July 29, 2011


Mixing historical realities with a fictional modern discovery is a difficult combination to pull off. Writer/director Gilles Paquet-Brenner is helped along by thrilling source material that is based around a little known event in France’s grim times under the occupation of Nazi control in the heat of World War II. Sarah’s Key is bolstered by an engrossing turn by Kristen Scott Thomas and a swift kick of an ending that will leave audiences with sincere emotion. The film also keeps much of what made Tatiana de Rosnay’s novel so alluring with the back and forth between the present and the past, and the result is pulled off with absolute confidence. Hit the jump for my full review.

Julia Jarmond (Kristin Scott Thomas) is a modern day reporter for a French magazine who takes on the task of covering the upcoming anniversary of the Vel’ d’Hiv Roundup, a dark period in France’s history. Along the way Julia has to balance her family life and work and uncovers a mystery that links her to the events in unexpected ways. The other part of the story is through Sarah Starzynski’s (Mélusine Mayance) eyes, a young Jewish girl living with her brother Michel, and her two parents in France during the Roundup in 1942. When Sarah mistakenly thinks the French police will simply return them in a few hours, she locks her brother in a secret compartment and takes the key. Once she realizes her egregious mistake, she sets off on a path to rescue her beloved little brother before time runs out. As both storylines continue down their individual paths, Sarah and Julia’s lives will intersect in mysterious ways and will change Julia’s life forever.


Much praise must be given to de Rosnay for providing such wonderful source material. The book flows nicely as it jumps back and forth between the two perspectives and there are thrilling moments. Then there is the somewhat polarizing end that has some up in arms. In adapting the novel, Paquet-Brenner and Serge Joncour were smart enough to understand the end’s strengths and weaknesses and come up with a compelling trajectory that feels natural. Of course, the script is dead in the water without adequate performances.

Thomas’ Julia has a lot to handle in a short run time, as the book did, and yet every hurdle flows into one another and doesn’t feel out of place. Abortion, mid-life crisis, the balance of work and family, divorce, elders on their last legs, a family secret, and a horrendous historical backdrop are all in play here.  Mayance as the harrowing Sarah also stands out, playing a child that wants to get back to her brother at all costs. She clings to the key as if her life depended on it, and we can see in her eyes the devastation that is being wrought around her. The film itself has several climactic moments, which can be exhausting if not handled correctly.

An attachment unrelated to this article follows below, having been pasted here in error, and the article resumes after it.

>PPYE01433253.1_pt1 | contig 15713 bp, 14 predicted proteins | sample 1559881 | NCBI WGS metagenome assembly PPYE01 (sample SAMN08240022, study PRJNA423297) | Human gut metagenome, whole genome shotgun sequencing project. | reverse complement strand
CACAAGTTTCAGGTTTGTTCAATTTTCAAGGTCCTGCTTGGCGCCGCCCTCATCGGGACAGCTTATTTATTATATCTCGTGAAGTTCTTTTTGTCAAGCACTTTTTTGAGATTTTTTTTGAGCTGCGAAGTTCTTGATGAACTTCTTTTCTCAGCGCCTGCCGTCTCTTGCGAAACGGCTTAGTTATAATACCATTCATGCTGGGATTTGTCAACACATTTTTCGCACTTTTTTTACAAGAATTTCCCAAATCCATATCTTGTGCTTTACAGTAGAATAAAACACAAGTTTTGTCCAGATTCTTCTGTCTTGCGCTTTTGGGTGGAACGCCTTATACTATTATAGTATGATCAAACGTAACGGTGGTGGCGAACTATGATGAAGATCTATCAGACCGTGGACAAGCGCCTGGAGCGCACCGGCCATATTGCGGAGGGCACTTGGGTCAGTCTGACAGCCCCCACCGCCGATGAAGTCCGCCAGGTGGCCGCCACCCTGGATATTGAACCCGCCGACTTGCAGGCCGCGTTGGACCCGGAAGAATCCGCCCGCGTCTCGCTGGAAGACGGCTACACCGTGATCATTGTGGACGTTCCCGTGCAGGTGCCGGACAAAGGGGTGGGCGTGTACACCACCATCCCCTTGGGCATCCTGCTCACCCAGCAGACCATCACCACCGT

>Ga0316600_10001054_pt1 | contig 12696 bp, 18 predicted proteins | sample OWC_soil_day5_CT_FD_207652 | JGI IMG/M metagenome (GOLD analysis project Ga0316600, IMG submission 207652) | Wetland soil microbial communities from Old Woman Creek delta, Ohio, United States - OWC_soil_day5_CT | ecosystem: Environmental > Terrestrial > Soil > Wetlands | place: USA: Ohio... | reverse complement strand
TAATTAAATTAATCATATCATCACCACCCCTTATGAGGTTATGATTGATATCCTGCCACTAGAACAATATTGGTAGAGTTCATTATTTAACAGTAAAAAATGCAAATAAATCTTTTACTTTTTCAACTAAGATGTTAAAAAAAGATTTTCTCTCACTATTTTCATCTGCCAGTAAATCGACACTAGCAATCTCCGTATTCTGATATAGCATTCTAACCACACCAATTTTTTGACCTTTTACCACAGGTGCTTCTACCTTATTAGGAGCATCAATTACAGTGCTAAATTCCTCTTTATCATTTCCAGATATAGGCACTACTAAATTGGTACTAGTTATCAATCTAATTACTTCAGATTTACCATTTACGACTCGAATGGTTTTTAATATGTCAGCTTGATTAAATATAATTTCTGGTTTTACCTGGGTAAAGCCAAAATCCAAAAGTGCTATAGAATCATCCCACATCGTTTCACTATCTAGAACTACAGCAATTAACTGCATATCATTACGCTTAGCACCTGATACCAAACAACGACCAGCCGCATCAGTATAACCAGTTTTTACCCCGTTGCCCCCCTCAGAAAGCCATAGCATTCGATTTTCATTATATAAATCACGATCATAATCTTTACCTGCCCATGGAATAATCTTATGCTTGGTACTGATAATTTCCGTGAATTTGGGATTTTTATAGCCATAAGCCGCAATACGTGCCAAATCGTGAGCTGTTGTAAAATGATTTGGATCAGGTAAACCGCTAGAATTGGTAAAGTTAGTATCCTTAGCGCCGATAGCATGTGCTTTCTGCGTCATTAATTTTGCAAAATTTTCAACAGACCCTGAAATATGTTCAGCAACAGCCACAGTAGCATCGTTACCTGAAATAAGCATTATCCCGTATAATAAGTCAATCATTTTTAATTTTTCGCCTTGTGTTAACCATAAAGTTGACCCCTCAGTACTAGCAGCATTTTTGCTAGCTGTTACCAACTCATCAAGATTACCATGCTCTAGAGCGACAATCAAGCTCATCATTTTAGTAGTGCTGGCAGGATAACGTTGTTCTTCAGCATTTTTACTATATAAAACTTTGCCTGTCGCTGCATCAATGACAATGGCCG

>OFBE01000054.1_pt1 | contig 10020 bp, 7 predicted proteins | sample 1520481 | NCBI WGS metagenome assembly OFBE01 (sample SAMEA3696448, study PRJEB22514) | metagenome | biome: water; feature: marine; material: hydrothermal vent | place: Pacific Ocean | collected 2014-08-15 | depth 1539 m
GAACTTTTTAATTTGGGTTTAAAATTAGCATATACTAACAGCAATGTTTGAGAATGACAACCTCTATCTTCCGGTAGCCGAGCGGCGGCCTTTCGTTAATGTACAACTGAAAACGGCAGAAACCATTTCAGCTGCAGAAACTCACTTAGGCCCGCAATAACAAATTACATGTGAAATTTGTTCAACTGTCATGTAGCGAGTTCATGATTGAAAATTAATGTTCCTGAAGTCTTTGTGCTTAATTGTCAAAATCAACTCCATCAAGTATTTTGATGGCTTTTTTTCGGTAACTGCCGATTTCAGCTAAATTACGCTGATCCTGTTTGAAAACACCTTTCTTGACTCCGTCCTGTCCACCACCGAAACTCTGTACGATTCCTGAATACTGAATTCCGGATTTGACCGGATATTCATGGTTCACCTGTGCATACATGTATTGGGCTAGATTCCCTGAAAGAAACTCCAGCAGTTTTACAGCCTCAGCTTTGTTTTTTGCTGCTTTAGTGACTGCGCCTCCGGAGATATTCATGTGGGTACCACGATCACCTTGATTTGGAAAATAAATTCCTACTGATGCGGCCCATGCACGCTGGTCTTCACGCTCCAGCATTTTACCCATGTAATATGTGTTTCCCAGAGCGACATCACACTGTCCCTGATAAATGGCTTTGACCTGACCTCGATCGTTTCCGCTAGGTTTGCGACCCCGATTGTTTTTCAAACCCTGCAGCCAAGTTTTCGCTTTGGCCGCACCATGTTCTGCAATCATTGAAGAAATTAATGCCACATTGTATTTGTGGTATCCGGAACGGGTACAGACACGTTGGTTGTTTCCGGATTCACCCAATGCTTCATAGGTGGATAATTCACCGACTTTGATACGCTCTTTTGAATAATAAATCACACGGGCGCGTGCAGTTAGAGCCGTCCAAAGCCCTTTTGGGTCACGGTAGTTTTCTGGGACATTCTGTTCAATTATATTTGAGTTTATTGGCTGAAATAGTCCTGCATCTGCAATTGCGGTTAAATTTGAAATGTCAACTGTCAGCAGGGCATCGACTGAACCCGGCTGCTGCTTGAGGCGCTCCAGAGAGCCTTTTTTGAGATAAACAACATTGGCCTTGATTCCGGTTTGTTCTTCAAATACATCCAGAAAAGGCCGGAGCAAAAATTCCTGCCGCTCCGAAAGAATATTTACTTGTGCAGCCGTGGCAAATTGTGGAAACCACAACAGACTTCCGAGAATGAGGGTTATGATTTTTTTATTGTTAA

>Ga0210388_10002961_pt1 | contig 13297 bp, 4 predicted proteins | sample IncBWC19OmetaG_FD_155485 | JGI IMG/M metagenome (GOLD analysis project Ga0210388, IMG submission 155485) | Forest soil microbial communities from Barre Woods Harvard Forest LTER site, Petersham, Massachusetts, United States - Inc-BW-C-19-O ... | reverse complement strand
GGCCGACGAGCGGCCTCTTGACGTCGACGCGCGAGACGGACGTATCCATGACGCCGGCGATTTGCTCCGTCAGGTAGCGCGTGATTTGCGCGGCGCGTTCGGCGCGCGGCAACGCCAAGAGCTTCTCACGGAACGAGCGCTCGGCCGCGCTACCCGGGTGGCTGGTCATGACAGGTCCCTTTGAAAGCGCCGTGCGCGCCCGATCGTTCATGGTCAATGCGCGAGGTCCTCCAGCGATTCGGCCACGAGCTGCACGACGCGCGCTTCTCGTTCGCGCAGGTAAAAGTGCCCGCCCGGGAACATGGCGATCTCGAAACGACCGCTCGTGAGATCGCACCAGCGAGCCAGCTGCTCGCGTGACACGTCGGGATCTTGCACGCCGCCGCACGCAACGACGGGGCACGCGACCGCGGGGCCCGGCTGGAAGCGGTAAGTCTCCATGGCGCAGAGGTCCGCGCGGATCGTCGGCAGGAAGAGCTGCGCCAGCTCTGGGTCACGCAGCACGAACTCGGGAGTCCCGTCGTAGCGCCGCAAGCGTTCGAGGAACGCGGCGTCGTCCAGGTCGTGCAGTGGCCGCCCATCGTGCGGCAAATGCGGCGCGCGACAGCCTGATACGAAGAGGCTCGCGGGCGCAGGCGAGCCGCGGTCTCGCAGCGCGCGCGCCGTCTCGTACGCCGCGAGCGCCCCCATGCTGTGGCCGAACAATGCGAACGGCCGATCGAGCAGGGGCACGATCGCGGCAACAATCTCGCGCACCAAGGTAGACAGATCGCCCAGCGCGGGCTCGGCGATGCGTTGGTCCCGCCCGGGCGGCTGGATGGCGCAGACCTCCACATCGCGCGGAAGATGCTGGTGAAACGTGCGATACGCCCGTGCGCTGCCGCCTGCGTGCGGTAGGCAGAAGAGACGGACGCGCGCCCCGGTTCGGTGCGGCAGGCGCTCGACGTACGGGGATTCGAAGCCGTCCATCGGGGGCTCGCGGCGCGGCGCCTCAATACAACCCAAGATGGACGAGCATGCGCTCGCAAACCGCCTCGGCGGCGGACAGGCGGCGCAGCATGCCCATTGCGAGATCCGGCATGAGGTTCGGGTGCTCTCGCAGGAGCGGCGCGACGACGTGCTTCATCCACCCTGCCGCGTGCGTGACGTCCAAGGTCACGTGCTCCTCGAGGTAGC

Luckily, despite a compressed 110 minute run time, Paquet-Brenner weaves the complex historical narrative with the modern-day discovery with ease. Although Julia knows the events well, she still takes time to investigate further and we can see through her experiences how little is still known about the Vel’ d’Hiv and how hard the French tried to move past it. Giving the audience the perspective of a delicate Sarah helps hammer the point home as well, letting us know how confusing and terrifying all of the events were.

Not everything is roses for Sarah’s Key, though. There are moments that feel unexplained, especially in Julia’s storyline. They expanded Sarah’s story, and it feels like some of the troubles in Julia’s life got the short end of the stick. Having read the book after the fact, I now understand moments more clearly, but for those coming in without that knowledge I can sympathize with being lost at times. Despite a few flaws, the film retains the positive energy it builds in the first third and by the home stretch you will wonder where the narrative will end for the characters.

Sarah’s Key is full of shocking, historical events that will take many audiences by surprise. The film makes no excuses for the French nor does it place blame squarely on anyone’s shoulders. The events are treated fairly and Sarah’s story brings us into the fold in the right amount of easy-to-swallow portions. For those who are coming in fresh, it will be a grand experience to see how the characters’ lives play out. The mere fact that we care what happens after the credits is a good sign, and that we might have learned something along the way is even more confirmation that Sarah’s Key is a film one should seek out this year.

Rating: B+


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